Note: Essays are not written in order of the previously published list.
Thinking back on my early life, I don’t recall ever possessing a real desire to drive. I wasn’t constantly daydreaming about all the places I’d go in my car. I did sort of expect that I would join the wheeled masses. Driving is just one of those skills that people assume everyone has—like the ability to tie a shoe or use the toilet. You just do it and don’t think about it.
The interest I developed as a teenager arose mostly out of peer pressure and envy. And, if we’re honest, to get a teensy taste of freedom that driving might allow. Didn’t I want to join the kids in the parking lot who were sitting on car hoods and smoking questionable substances? Didn’t I want to cruise the main strip in my small town? Well…The call of the open road came from an unlisted number, so I didn’t pick up.
My father received the call of the road early in his life and spent most of his life as a mechanic and cross-country truck driver. He dedicated so much time to his vocation that it actually led to his demise. While out on a call with his towing service, he was struck down by a drunk driver. My father was also seduced away from my mother and they had been apart for most of my young life. I was 14 at the time of his death and had very little contact with him. Tragic all the way around, but less painful than you might expect from such a loss. My father’s death, and to a lesser extent his career, did have some impact on my decision to resist driving. In my explanations to strangers bewildered by my license-free existence, I have given his death more credit than it actually deserves. I missed out on sitting on my daddy’s lap and helping him steer his semi cab. He didn’t give me a rusty old clunker that I could bang into a couple of lampposts. But through his death, I was afforded other opportunities. Had my parental units made different decisions and life gone a different way, I might be compiling a list of 30 different failures.
My mother didn’t drive–or own a car–until her late 20s. My sister was 30 with a newborn when she finally got her license. My maternal grandmother relied on the kindness of strangers and relatives to ferry her around town. My maternal great-grandmother would hire a taxi to visit the liquor store and deliver her booze order to her door. So, it wasn’t entirely expected that I would jump behind the wheel on my 16th birthday. However, out of obligation I took driver’s ed and through youthful optimism I bought a car.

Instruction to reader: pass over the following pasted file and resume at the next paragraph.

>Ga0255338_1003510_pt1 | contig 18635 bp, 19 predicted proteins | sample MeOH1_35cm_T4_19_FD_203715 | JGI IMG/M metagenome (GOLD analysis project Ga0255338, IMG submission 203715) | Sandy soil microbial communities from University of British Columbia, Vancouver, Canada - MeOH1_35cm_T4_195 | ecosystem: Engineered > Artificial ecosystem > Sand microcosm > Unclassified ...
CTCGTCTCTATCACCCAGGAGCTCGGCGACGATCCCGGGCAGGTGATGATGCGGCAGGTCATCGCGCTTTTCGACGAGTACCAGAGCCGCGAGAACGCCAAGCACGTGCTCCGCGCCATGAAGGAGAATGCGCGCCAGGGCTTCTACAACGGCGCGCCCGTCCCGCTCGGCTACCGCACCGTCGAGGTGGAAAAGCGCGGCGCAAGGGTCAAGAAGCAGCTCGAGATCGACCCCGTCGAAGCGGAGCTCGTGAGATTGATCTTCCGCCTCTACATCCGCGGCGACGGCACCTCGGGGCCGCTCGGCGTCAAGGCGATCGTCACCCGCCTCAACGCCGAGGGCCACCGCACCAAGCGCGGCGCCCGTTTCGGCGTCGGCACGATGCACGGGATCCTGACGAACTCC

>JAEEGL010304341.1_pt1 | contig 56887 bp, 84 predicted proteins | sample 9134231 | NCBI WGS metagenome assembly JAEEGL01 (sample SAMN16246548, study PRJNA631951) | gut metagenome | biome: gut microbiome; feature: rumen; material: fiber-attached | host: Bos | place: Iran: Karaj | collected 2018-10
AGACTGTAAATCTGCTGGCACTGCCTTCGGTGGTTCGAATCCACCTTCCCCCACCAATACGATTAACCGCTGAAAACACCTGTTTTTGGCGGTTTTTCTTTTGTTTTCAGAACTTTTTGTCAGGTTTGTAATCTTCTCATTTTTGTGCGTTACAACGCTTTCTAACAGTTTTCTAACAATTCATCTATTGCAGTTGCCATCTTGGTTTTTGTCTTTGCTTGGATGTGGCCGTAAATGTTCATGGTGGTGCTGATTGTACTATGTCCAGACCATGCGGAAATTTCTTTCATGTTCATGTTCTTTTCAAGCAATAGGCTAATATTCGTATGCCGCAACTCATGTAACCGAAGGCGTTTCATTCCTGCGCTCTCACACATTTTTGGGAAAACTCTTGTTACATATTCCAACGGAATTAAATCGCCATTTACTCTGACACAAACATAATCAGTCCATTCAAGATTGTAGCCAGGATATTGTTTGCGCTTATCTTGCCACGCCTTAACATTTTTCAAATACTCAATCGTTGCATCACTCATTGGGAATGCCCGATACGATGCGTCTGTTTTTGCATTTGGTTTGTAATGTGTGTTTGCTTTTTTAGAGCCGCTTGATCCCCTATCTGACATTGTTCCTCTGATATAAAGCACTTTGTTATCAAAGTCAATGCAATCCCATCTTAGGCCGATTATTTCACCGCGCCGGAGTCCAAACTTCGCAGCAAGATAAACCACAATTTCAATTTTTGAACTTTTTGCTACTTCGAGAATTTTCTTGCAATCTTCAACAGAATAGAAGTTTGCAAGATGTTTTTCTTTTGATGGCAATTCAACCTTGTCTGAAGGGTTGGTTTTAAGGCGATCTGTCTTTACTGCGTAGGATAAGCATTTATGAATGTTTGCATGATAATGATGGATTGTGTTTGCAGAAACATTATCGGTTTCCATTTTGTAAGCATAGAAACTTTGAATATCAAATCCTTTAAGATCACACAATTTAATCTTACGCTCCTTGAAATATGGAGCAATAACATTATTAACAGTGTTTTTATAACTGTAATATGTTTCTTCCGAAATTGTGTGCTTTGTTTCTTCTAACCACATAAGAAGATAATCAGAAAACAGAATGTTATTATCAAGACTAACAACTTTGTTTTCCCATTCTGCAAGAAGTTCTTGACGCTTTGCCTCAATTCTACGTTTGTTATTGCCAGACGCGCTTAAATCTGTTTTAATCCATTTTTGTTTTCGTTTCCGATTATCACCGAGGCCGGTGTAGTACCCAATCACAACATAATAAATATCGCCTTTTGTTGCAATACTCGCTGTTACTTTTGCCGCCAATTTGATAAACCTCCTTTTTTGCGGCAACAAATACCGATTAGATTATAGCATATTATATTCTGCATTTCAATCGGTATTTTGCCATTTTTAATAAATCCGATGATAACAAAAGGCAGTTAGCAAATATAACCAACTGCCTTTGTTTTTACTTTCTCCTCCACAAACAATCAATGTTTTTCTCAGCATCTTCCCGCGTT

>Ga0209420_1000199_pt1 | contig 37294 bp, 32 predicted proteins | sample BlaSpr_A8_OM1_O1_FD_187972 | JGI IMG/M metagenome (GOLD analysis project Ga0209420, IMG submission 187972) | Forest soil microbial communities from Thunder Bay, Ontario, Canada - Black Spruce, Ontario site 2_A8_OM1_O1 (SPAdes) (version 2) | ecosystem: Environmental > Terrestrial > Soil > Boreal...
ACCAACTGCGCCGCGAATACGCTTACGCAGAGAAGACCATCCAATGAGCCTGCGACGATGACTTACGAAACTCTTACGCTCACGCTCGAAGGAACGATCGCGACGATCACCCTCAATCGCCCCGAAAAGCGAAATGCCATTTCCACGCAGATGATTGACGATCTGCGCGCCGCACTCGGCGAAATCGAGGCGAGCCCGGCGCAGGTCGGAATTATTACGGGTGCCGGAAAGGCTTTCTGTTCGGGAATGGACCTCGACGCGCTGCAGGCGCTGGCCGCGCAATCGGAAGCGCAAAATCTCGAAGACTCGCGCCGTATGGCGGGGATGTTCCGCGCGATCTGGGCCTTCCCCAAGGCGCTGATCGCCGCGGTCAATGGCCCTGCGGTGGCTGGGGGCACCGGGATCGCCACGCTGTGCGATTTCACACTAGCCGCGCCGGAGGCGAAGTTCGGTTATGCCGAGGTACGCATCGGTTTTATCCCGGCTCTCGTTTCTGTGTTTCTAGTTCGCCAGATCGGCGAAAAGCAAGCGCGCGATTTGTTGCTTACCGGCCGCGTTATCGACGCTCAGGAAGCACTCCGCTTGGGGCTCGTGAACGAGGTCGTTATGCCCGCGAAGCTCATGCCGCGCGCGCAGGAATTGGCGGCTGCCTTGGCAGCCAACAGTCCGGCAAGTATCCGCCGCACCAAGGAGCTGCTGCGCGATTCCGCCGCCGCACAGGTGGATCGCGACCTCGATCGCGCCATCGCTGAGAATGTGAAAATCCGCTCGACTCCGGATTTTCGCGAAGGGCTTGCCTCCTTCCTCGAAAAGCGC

My most memorable driving experience involves the test drive of my green 1996 Dodge Neon. Whoever had the bright idea to put an unlicensed 16-year-old in the driver’s seat of a brand new car and take it off the lot should’ve been fired that day. My mother and I took it out into the neighbourhood behind the dealership. I tried to make as many right hand turns as possible as I hadn’t quite mastered the art of steering and right turns were easier than left turns. Returning to the lot, I was so focused on trying to park the car between the lines of the space that I drove up onto the sidewalk, managing to stop mere inches from the showroom entrance. We bought the car I would call Raymond a few weeks later, probably from a different dealership, but I couldn’t get motivated to take him out for a spin.
The number of times I’ve operated a vehicle is far outranked by the number of boyfriends I’ve had. Three of these boyfriends had the pleasure of driving Raymond and the displeasure of experiencing my freak outs in the driver’s seat. I struggled to find a co-pilot who could be kind and patient and non-judgmental as I fiddled with all the dashboard doodads. Eventually I gave up, content with the notion of being a life-long passenger. The Volkwagen ad was right–there are passengers and there are drivers. And I call shotgun.
I gave up my car long ago. For all the freedom driving supposedly gives you, I think I have just a bit more. I’m free of insurance premiums and maintenance costs. I don’t worry about my car getting stolen or damaged. I am not on the quest of the perfect parking space. On road trips I am the designated navigator and snack dispenser. The rising cost of gasoline has no direct impact on my pocketbook. Since moving out of rural Alabama, I’ve chosen locations based on walkability and public transit. My general rule is if a destination unreachable by bus or by foot, it’s not my destiny to visit. This is probably a smarter way to live now, what with efforts to be eco-friendly and reducing the carbon footprint or whatever planet-saving buzzword you’re using these days. Maybe I’m not a failure but a genius, way ahead of my time. Uh-huh.